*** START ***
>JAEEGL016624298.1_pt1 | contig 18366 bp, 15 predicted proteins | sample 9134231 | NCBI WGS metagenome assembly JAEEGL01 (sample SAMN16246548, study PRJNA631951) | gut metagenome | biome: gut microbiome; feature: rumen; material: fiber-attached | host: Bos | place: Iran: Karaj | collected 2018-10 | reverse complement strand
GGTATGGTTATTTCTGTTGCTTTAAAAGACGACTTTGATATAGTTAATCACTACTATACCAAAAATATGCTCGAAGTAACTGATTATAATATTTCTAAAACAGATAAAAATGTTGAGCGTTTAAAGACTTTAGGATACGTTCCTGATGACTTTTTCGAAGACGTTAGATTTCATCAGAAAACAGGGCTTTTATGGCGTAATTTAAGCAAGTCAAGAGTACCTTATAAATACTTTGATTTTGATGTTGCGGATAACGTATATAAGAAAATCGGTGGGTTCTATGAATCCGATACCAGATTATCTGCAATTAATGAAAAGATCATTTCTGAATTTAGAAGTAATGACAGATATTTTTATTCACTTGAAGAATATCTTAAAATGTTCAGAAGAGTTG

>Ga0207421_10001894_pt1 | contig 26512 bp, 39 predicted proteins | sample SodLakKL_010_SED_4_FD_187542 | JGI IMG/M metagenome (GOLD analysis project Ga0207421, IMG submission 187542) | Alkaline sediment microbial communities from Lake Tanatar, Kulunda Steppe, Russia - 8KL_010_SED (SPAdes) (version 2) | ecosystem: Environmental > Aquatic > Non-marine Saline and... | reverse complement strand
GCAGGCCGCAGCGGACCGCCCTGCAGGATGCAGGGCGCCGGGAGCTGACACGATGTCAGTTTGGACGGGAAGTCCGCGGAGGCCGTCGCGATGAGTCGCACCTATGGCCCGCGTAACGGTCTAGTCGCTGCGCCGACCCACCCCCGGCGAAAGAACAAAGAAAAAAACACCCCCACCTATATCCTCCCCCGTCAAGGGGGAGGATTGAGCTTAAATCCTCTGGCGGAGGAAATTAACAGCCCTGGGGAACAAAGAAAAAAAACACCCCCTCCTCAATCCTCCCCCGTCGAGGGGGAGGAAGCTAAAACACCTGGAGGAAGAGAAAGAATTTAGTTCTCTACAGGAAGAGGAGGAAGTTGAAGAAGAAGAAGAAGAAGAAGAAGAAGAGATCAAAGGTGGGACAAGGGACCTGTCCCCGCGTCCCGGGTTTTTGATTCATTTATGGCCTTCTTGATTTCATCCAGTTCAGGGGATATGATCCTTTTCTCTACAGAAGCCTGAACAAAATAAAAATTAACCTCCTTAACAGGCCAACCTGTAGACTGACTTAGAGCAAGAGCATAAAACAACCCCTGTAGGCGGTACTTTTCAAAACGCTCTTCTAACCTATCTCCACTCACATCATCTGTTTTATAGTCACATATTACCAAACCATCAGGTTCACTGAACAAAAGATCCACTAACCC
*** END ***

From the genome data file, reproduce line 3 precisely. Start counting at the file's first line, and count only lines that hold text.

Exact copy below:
>Ga0207421_10001894_pt1 | contig 26512 bp, 39 predicted proteins | sample SodLakKL_010_SED_4_FD_187542 | JGI IMG/M metagenome (GOLD analysis project Ga0207421, IMG submission 187542) | Alkaline sediment microbial communities from Lake Tanatar, Kulunda Steppe, Russia - 8KL_010_SED (SPAdes) (version 2) | ecosystem: Environmental > Aquatic > Non-marine Saline and... | reverse complement strand